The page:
Jonathan Heeter: Better days are coming for U.S. golf

jheeter@macon.comApril 6, 2011 

AUGUSTA -- American golf has seen brighter days.

The United States has lost six of the past eight Ryder Cups, including a loss last year in Wales. Three of the four major champions from a year ago came from outside the U.S.

Tiger Woods doesn’t appear to be even close to the golfer he was when he roared through much of the past decade.

Phil Mickelson is playing well, and the four-major champion is a threat to win any tournament he enters. But he’s also prone to making high-risk, high-reward gambles that can pay off -- see the 2010 Masters -- or cost him tournaments.

Outside of Mickelson, the U.S. doesn’t seem to have the same firepower that Europe currently enjoys.

Don’t expect to wait long, however, for the next crop of talented American golfers to take over and push the U.S. back to superpower status.

This new crop of fresh, exciting Americans is led by current PGA Tour standouts like Matt Kuchar, Bubba Watson, Dustin Johnson, Rickie Fowler, Anthony Kim, Hunter Mahan, Ryan Moore and Nick Watney and several up-and-coming amateurs who have dominated their European counterparts in recent match play competitions.

After bottoming out with just 31 players in the top 100 of the official world golf rankings in 2008, the U.S. has rebounded with 37 currently in the top 100, a high since 2006. That number is trending up, as well, thanks to the emergence of some young stars who fought Europe tough in a one-point loss on hostile soil at the Ryder Cup.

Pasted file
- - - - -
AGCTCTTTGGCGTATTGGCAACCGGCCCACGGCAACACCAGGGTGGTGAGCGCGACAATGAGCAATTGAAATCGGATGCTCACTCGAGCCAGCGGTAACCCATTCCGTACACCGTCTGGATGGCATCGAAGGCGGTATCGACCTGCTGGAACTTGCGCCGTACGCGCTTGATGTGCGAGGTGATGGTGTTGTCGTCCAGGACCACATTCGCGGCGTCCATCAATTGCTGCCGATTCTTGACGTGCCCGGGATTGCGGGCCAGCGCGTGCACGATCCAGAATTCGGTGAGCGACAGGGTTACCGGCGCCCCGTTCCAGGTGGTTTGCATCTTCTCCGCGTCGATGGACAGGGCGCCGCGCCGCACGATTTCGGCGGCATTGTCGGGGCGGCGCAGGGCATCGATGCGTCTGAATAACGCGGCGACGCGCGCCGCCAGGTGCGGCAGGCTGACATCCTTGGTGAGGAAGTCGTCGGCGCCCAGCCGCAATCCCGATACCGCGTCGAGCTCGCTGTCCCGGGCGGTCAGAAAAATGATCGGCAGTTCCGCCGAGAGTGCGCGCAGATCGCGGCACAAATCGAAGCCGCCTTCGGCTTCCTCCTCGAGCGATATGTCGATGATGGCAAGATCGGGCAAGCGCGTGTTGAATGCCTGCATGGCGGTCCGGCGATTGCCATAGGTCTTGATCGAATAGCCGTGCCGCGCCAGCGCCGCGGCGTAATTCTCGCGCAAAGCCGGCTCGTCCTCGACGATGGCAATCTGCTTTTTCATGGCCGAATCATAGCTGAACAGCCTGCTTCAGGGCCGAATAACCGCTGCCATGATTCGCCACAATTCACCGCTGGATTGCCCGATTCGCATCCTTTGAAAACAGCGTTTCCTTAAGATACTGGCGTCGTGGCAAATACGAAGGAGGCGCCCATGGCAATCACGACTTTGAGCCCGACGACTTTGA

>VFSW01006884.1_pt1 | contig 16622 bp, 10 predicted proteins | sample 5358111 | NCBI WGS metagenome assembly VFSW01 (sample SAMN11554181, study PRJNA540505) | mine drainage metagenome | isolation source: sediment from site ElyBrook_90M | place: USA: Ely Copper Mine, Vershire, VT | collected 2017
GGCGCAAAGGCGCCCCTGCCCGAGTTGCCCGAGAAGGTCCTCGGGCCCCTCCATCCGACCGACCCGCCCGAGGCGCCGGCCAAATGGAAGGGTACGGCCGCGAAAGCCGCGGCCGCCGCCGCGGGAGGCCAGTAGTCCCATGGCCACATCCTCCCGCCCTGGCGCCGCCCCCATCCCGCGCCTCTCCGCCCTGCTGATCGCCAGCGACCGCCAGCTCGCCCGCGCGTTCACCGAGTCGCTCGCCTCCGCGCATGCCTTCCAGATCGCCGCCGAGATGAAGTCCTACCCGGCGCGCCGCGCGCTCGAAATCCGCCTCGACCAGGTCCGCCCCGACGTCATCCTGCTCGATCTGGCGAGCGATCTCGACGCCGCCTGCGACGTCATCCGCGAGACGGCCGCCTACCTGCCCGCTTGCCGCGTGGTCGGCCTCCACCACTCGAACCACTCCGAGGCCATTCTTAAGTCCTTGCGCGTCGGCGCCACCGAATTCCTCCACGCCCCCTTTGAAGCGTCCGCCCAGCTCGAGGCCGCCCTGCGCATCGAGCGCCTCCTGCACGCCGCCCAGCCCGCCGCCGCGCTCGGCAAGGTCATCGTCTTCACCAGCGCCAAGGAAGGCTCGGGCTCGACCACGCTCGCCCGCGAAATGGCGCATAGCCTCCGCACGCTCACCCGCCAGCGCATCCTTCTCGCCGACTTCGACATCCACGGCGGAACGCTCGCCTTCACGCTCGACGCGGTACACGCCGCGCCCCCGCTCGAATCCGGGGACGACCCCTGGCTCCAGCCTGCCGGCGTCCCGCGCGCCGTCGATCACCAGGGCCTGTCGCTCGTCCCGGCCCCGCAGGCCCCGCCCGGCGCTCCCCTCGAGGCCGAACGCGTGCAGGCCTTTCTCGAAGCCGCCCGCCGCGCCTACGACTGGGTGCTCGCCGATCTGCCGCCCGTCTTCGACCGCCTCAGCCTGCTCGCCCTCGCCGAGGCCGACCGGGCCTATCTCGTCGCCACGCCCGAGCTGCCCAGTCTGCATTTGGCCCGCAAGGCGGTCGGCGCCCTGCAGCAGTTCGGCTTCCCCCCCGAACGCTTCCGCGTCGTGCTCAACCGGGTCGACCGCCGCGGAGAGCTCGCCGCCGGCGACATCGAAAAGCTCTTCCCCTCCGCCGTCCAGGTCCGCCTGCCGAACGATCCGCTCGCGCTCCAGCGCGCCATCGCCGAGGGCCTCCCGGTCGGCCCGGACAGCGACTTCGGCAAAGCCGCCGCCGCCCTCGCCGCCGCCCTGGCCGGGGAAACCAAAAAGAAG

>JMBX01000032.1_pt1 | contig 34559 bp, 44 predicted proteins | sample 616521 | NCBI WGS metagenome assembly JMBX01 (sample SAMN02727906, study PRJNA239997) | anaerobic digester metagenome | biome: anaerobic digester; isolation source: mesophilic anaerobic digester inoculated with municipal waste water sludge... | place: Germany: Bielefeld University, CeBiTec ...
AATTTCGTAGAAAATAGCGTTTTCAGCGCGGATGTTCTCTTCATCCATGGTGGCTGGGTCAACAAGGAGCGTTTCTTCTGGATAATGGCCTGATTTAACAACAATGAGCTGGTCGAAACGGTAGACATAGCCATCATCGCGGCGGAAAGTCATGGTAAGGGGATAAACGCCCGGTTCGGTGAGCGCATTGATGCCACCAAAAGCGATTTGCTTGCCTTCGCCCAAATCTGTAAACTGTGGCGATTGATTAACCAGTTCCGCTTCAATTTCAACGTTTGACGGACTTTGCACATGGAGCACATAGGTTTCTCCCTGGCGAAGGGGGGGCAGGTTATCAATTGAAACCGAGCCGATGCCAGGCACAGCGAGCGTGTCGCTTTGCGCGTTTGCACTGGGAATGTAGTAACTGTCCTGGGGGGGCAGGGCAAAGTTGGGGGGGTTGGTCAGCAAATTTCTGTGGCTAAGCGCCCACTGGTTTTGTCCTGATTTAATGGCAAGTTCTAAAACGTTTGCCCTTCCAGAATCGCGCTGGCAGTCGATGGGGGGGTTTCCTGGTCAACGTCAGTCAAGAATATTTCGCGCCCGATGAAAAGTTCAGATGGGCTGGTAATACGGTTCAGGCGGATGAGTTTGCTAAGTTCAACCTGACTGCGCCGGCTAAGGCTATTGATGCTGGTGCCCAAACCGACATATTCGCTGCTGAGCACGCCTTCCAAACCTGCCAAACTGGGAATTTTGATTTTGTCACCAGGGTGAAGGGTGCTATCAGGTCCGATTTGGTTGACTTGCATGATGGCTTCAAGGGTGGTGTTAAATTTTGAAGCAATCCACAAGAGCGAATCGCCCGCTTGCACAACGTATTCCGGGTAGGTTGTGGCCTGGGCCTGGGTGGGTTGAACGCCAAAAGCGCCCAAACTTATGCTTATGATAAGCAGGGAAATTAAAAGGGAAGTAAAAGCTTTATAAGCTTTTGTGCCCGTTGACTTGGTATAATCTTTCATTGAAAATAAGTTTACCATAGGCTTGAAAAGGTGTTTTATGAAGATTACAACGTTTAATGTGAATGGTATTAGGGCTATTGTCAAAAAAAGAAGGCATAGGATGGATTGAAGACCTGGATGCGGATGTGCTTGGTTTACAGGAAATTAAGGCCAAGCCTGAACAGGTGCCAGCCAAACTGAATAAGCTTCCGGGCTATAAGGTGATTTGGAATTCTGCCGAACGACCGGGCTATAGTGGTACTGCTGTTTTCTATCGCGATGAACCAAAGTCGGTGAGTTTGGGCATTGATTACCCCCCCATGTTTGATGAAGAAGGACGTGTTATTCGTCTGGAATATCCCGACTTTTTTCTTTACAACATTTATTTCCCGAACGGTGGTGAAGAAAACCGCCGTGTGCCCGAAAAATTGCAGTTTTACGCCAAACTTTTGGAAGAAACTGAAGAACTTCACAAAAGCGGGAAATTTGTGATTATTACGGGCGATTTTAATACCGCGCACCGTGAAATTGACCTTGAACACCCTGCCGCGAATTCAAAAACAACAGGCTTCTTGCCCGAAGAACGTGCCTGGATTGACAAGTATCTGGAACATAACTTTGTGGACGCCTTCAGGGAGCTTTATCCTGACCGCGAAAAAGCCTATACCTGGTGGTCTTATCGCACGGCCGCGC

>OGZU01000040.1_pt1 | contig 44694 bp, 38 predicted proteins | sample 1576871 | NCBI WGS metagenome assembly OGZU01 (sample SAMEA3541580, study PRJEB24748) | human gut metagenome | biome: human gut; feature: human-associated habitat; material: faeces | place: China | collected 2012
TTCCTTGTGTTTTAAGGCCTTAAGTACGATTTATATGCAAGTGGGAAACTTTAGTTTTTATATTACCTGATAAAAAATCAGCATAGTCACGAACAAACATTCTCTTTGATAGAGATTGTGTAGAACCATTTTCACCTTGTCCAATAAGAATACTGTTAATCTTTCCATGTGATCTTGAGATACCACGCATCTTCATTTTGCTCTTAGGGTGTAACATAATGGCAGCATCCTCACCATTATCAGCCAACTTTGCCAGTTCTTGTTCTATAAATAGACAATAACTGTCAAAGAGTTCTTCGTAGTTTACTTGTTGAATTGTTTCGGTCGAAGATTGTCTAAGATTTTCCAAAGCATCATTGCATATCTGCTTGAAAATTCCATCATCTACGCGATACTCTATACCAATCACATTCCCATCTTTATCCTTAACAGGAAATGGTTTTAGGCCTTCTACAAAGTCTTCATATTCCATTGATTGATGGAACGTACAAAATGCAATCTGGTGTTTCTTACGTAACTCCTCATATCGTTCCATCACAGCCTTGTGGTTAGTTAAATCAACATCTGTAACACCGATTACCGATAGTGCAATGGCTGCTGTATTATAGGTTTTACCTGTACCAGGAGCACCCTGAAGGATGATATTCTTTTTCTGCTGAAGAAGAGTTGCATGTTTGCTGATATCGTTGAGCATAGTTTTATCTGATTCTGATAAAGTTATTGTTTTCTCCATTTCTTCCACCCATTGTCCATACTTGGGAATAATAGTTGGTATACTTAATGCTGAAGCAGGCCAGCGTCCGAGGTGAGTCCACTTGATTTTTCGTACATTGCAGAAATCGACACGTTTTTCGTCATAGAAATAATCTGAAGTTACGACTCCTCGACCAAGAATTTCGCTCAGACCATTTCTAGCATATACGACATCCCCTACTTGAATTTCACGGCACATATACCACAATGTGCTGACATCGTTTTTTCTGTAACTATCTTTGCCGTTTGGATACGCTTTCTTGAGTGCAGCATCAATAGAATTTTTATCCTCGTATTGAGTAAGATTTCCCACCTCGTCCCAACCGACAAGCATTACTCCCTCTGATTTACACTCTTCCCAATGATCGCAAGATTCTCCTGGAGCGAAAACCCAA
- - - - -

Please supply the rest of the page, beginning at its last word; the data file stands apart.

The success by this new group of Americans has been a stark contrast to the struggles of American golf during the past decade, except for Woods and Mickelson.

Since the official world golf rankings started in 1986, the U.S. made up more than half of the top 100 players every year except one until 2001. That streak included a high of 60 Americans in the top 100 in 1991 and a low of 49 in 1993.

But since 2000, the American presence has declined sharply. The number dropped from 49 in 2003 to 41 in 2004 to 34 in 2007.

Meanwhile, the United Kingdom has continued to land more golfers in the top 100 every year, peaking at 18 in 2010.

The United Kingdom has just 12 golfers in the top 100 currently.

Meanwhile, Johnson was in the mix to win two majors last year before collapsing at the U.S. Open and making a mental error to break a local rule that cost him a spot in a playoff at the PGA Championship. Like a young Mickelson, Johnson is way too talented to be undone by last year’s mishaps, and it’s a matter of when, not if, he wins a major championship. He throttled the world’s No. 1 Martin Kaymer on Sunday at the Ryder Cup last year.

Kuchar, Watson, Mahan and Watney are all extremely steady players -- and all ranked in the top 20 -- who could make their breakthrough this year and perhaps this week.

Kim once appeared to be the future of American golf, before a thumb injury derailed his 2010 season. Like Johnson, it’s a matter of time before he gets rolling, and he has shown to be an unbelievably pesky in match play.

Many of these young guys are confident and brash, something that American golf has missed outside of Woods while the European golfers corned the market on swagger.

Outside of those aforementioned players, amateurs playing this week in Augusta like Oklahoma State’s Peter Uihlein and Stanford’s David Chung have the potential to win tournaments as soon as they turn pro. So does Illinois’ Scott Langley and Macon’s Russell Henley when they leave college later this year.

The U.S. won the last Palmer Cup and the past three Walker Cups -- amateur golf’s version of the Walker Cup -- with many of these players leading the way.

The American college players are the wave of the future, but that other crop of Americans is primed to take over soon. That could happen as soon as this weekend.

Contact Jonathan Heeter at 744-4400 or

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